All paintings convey meaning. However, representational art is far easier to understand than abstract art. The meaning is in the scene, person or object that the painting describes. The style of the painting can highlight certain aspects of this meaning, but ultimately the artist is saying something about what the painting represents.
Abstract art does not directly represent or portray the world. Moszynska (1990, p 7) suggest that abstract art comes from two different approaches. In one the artist starts from an experience of the real world but then simplifies and changes it to highlight its effect on the artist. This approach gives the viewer a new way of looking at the world. In the other the artist starts with some transcendent or mystical idea and tries to give it form. This provides the viewer with some insight into what is beyond any normal sensory experience. Mitchell and Riopelle used the first approach; Barnet Newman and Rothko the second.
Many people give up trying to understand abstract art. The artist provides little help, generally refusing to say what an abstract painting means. Sometimes the paintings are given simple titles, but these often come after the fact, and many paintings remain untitled or simply numbered. The artist insists that the painting means something that could not be expressed in words but only conveyed in paint.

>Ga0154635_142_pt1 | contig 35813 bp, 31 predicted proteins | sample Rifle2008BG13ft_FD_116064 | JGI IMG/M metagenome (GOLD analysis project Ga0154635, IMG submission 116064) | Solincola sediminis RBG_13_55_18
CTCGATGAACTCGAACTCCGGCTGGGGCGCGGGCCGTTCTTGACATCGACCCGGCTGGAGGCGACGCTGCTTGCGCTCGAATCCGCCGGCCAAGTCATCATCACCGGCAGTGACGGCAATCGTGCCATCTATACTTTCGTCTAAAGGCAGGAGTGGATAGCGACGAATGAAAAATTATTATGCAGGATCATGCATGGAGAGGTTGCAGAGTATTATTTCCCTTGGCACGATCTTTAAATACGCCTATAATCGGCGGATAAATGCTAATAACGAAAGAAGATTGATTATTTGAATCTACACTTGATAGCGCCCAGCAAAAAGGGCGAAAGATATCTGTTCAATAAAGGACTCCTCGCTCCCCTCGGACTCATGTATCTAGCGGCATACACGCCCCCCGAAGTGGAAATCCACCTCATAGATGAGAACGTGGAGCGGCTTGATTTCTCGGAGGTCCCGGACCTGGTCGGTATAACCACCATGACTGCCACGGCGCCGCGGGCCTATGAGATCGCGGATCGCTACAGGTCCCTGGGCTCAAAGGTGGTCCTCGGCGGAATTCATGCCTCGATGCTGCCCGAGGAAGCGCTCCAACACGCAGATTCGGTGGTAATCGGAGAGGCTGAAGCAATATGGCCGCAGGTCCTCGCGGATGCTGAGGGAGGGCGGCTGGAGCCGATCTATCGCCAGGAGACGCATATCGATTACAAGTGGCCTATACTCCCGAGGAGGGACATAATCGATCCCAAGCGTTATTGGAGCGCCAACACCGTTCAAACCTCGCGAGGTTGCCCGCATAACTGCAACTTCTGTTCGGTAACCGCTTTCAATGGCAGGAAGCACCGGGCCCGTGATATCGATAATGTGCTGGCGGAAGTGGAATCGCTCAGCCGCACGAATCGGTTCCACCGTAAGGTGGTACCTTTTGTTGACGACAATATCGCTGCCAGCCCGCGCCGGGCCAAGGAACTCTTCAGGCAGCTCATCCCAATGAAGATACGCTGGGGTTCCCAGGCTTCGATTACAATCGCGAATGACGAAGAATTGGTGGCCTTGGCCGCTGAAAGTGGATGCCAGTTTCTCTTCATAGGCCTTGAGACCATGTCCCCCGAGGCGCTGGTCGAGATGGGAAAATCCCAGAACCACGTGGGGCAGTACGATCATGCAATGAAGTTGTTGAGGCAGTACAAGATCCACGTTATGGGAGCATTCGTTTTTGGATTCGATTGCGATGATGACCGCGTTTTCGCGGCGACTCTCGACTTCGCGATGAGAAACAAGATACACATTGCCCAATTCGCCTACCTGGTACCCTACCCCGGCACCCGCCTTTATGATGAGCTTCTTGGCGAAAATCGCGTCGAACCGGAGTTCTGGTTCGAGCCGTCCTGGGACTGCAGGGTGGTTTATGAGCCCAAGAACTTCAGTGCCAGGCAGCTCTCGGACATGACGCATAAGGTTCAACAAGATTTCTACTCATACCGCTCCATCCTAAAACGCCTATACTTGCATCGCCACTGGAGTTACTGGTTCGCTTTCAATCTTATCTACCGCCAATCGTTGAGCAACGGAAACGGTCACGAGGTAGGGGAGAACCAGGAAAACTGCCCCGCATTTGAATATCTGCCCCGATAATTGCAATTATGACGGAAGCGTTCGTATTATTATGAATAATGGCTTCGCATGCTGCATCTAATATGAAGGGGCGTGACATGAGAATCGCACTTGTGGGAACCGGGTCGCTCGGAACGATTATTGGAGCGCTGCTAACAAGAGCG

The indefiniteness of abstract paintings has some similarity to music. A piece of music composed without any definite program is appreciated for its melody and rhythm, but most particularly for its emotional effect. William Pater wrote long ago that “All art constantly aspires towards the condition of music” (Pater, 1893). Though he was discussing classical representational painting, his idea fits best with abstract art. Herbert Read proposed that all art involves a response to “harmonies” and “rhythms,” whether they be musical or not: